On Immunity: An inoculation

An exploration of the anti-vaccine debate which is really about our struggle with fear, and our longing for purity. An important psychological component in the energy conversation as well.

chat Posted Oct 12, 2014 by Rezwan | Category : About Us Philosophy Security
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Per the review in The New Yorker

Biss also probes the insistence on physical purity, which, she argues, underlies vaccine anxiety. As a new mother herself, she confesses to feeling overwhelmed by the threat of toxins, from phthalates to mercury to B.P.A., and says that “people like me” tend to view toxins, instead of germs, as “the root cause of most maladies.” Still, she notes that children’s exposure to chemicals such as formaldehyde is much lower from vaccines than it is from other common sources in the environment, and that the preservative thimerosal, which contains mercury, has been almost entirely removed from vaccines administered to young children in the United States (with the exception of some flu shots). Biss acknowledges that toxins can pose risks at sufficiently high levels, but she worries that an extreme obsession with bodily purity comes at its own price. “Quite a bit of human solidarity has been sacrificed in pursuit of preserving some kind of imagined purity,” she writes, invoking historical laws against sodomy and the forced sterilization of poor women. (Her analogy is something of a false one. Individual purity is different from racial purity. Yet Biss’s flamethrowing moments, like this oblique comparison between vaccine refusers and eugenicists and bigots, tend to sneak up on readers in the midst of her more meandering literary analysis, which is part of what gives them power.)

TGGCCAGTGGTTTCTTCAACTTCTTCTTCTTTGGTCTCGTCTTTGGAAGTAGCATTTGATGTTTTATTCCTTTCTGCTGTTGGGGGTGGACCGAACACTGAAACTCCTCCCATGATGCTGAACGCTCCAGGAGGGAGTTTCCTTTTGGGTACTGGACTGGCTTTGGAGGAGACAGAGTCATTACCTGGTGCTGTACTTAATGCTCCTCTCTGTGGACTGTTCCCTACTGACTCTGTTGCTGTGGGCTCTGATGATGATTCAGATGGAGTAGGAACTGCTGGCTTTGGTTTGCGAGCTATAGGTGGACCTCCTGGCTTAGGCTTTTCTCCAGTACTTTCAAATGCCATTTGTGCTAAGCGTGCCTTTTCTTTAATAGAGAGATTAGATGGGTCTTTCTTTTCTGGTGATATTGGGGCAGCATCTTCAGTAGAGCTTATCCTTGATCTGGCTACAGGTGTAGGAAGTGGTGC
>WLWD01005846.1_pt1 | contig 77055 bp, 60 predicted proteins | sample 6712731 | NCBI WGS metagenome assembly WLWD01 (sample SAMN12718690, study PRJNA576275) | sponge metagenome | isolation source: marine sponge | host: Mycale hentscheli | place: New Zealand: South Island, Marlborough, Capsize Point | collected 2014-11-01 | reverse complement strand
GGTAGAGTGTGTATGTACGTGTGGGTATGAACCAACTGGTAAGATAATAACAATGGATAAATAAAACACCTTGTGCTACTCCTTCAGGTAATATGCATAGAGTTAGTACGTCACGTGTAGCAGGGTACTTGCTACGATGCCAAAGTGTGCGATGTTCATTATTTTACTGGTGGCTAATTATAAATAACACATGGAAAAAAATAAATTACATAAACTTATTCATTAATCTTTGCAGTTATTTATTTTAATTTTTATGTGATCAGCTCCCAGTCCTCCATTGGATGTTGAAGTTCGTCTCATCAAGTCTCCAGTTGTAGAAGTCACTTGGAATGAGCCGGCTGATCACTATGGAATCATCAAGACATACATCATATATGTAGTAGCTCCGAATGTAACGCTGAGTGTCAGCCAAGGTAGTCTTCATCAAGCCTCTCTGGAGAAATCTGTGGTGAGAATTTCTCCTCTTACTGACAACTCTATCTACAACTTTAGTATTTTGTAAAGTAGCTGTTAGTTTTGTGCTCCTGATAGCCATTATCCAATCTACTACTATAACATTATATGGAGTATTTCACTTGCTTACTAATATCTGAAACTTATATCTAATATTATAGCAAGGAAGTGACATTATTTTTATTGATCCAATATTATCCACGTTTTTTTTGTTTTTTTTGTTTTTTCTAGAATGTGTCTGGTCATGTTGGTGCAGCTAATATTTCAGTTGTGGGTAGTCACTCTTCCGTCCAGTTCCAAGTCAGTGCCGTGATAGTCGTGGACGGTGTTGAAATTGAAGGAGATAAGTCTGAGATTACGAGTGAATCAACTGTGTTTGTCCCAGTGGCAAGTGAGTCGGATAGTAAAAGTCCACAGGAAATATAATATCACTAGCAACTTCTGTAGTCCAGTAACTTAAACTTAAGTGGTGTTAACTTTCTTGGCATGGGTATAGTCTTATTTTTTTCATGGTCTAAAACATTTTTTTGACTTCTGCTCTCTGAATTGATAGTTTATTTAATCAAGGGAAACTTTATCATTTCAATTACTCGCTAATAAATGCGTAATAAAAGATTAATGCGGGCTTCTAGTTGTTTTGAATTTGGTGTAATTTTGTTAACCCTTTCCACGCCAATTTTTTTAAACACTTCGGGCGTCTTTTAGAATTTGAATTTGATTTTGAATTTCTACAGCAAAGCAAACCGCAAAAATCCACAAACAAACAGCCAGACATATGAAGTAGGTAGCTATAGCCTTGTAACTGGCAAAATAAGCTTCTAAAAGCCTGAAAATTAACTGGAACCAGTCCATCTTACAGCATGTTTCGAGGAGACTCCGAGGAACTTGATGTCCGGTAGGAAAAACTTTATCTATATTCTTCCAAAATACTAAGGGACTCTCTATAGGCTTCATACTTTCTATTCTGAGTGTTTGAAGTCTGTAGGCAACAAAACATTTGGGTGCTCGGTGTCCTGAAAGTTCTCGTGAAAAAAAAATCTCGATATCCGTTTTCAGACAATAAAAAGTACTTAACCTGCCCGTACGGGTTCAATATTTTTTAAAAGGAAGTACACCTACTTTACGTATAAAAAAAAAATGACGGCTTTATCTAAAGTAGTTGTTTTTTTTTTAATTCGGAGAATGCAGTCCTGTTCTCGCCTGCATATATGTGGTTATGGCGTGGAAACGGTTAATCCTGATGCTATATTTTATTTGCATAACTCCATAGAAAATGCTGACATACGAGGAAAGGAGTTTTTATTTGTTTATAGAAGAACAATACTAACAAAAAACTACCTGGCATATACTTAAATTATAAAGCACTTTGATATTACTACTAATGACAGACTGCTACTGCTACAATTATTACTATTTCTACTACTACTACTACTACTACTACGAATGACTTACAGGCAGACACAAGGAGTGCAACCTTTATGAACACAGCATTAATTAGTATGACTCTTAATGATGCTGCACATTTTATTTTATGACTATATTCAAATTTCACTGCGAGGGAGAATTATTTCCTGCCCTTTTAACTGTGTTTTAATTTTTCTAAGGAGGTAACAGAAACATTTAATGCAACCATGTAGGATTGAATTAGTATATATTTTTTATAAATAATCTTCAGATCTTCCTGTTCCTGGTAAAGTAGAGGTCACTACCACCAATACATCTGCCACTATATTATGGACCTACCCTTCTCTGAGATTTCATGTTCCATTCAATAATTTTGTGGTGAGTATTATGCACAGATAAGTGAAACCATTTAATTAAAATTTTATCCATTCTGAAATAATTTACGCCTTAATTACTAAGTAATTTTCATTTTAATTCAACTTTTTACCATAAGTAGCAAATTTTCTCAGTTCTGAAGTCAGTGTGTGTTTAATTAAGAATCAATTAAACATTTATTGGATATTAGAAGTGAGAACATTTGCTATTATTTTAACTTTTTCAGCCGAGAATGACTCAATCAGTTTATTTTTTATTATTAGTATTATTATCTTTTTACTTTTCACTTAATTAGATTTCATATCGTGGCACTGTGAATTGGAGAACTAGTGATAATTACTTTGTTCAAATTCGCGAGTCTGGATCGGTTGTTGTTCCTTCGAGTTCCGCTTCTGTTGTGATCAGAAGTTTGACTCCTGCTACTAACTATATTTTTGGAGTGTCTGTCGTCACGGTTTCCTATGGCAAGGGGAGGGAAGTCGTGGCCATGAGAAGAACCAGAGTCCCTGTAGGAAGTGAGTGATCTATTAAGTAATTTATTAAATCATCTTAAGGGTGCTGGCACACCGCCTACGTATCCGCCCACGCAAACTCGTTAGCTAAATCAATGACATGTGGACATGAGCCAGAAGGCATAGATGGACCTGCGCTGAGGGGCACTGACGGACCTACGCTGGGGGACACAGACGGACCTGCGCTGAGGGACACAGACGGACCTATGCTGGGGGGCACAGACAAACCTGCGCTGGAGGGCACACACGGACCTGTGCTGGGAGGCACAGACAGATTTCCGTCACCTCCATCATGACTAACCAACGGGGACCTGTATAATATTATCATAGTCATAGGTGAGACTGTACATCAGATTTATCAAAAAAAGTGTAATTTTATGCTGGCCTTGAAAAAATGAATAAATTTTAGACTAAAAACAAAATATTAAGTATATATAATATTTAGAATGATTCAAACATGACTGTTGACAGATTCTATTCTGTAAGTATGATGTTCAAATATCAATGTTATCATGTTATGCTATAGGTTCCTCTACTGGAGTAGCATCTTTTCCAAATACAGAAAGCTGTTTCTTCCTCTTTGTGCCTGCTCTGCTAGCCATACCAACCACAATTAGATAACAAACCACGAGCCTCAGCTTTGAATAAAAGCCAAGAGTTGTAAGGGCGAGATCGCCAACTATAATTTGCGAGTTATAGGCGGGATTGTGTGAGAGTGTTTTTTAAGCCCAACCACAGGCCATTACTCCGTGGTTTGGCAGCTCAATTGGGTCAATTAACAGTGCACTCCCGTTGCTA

“We are all already polluted,” Biss writes. “We are, in other words, continuous with everything here on earth.  Including, and especially, each other.”

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